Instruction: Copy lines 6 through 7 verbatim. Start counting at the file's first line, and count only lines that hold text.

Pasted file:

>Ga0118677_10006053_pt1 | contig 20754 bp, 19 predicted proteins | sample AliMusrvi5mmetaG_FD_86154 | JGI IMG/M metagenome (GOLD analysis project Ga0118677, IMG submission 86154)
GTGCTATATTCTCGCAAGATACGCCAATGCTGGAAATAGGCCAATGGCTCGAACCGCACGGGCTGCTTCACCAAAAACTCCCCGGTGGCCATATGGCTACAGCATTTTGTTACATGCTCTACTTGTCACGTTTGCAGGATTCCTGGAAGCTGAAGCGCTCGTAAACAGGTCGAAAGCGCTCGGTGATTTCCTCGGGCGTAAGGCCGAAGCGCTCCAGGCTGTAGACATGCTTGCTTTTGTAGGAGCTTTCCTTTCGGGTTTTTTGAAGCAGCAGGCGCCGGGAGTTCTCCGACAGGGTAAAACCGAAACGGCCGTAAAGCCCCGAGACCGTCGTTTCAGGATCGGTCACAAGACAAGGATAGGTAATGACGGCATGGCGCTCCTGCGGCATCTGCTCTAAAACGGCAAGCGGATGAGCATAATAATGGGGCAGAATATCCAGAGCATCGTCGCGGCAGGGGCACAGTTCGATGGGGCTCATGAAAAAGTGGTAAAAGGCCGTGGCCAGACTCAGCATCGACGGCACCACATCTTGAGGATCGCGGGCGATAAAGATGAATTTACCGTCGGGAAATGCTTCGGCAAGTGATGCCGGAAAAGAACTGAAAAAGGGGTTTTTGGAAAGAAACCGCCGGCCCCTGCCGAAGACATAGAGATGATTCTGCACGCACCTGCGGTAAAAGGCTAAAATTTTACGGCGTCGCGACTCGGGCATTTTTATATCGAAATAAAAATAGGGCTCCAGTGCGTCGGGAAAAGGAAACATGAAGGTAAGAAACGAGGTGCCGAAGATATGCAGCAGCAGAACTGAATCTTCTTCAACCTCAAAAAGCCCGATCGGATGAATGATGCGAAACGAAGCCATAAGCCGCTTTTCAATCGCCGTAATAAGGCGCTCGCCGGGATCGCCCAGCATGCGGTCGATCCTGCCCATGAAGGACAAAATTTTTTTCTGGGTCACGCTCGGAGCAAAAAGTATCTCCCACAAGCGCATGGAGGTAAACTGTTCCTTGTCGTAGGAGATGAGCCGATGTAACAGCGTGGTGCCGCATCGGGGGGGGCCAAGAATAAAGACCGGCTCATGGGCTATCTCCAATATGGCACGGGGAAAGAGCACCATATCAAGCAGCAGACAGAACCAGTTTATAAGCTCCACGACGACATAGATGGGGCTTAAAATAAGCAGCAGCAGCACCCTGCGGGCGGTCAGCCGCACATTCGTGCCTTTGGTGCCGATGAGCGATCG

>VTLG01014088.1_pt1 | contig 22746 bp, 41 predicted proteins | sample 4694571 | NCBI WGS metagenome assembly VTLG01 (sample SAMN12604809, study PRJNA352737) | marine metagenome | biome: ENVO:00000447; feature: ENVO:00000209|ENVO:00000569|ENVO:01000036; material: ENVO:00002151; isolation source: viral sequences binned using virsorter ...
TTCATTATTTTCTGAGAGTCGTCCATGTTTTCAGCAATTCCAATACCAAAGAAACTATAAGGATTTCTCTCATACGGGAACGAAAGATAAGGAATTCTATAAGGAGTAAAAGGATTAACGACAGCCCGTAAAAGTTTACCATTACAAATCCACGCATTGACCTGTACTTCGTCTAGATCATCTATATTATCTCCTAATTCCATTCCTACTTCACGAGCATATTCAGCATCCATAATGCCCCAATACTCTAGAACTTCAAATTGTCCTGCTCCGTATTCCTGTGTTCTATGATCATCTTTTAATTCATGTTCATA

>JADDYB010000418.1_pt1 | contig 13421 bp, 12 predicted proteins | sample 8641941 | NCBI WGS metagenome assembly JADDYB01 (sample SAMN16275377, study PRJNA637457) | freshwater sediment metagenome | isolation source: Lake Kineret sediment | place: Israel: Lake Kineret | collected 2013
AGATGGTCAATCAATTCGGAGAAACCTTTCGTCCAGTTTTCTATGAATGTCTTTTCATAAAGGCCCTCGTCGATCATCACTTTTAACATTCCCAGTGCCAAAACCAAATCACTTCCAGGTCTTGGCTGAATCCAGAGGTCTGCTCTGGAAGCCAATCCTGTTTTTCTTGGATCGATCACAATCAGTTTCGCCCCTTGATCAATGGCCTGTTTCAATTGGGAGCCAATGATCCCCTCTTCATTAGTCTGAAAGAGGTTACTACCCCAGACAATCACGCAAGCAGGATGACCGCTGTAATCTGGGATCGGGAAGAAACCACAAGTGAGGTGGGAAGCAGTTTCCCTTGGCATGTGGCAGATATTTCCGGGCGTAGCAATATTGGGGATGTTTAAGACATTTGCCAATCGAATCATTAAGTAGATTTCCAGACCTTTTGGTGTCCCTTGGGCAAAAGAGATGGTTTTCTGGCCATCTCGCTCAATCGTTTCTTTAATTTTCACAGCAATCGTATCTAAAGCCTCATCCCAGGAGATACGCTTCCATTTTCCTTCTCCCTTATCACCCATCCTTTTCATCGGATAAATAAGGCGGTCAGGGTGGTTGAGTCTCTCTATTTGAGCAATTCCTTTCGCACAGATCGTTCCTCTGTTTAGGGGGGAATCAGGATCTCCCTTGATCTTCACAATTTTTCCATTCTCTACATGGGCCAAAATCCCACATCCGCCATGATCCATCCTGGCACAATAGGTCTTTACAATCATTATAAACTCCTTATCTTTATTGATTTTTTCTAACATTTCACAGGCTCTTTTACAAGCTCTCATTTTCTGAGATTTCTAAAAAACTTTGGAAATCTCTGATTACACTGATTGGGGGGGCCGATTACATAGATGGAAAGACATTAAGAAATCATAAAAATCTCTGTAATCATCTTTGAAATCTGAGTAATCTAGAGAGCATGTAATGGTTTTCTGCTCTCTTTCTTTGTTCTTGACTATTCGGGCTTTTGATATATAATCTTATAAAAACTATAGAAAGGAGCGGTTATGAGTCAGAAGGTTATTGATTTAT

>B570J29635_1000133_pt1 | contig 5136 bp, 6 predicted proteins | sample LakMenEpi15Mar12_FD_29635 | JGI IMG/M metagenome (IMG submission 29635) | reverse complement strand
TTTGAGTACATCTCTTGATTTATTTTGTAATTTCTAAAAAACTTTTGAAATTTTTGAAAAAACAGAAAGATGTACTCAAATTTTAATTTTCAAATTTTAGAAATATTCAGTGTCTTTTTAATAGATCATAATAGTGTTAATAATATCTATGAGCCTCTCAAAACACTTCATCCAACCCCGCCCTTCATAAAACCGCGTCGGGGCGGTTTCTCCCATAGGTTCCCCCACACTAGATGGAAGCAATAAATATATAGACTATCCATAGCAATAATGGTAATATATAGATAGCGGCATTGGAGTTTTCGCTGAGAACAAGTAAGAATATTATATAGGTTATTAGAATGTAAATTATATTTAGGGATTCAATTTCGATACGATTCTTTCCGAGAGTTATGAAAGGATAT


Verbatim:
AGATGGTCAATCAATTCGGAGAAACCTTTCGTCCAGTTTTCTATGAATGTCTTTTCATAAAGGCCCTCGTCGATCATCACTTTTAACATTCCCAGTGCCAAAACCAAATCACTTCCAGGTCTTGGCTGAATCCAGAGGTCTGCTCTGGAAGCCAATCCTGTTTTTCTTGGATCGATCACAATCAGTTTCGCCCCTTGATCAATGGCCTGTTTCAATTGGGAGCCAATGATCCCCTCTTCATTAGTCTGAAAGAGGTTACTACCCCAGACAATCACGCAAGCAGGATGACCGCTGTAATCTGGGATCGGGAAGAAACCACAAGTGAGGTGGGAAGCAGTTTCCCTTGGCATGTGGCAGATATTTCCGGGCGTAGCAATATTGGGGATGTTTAAGACATTTGCCAATCGAATCATTAAGTAGATTTCCAGACCTTTTGGTGTCCCTTGGGCAAAAGAGATGGTTTTCTGGCCATCTCGCTCAATCGTTTCTTTAATTTTCACAGCAATCGTATCTAAAGCCTCATCCCAGGAGATACGCTTCCATTTTCCTTCTCCCTTATCACCCATCCTTTTCATCGGATAAATAAGGCGGTCAGGGTGGTTGAGTCTCTCTATTTGAGCAATTCCTTTCGCACAGATCGTTCCTCTGTTTAGGGGGGAATCAGGATCTCCCTTGATCTTCACAATTTTTCCATTCTCTACATGGGCCAAAATCCCACATCCGCCATGATCCATCCTGGCACAATAGGTCTTTACAATCATTATAAACTCCTTATCTTTATTGATTTTTTCTAACATTTCACAGGCTCTTTTACAAGCTCTCATTTTCTGAGATTTCTAAAAAACTTTGGAAATCTCTGATTACACTGATTGGGGGGGCCGATTACATAGATGGAAAGACATTAAGAAATCATAAAAATCTCTGTAATCATCTTTGAAATCTGAGTAATCTAGAGAGCATGTAATGGTTTTCTGCTCTCTTTCTTTGTTCTTGACTATTCGGGCTTTTGATATATAATCTTATAAAAACTATAGAAAGGAGCGGTTATGAGTCAGAAGGTTATTGATTTAT

>B570J29635_1000133_pt1 | contig 5136 bp, 6 predicted proteins | sample LakMenEpi15Mar12_FD_29635 | JGI IMG/M metagenome (IMG submission 29635) | reverse complement strand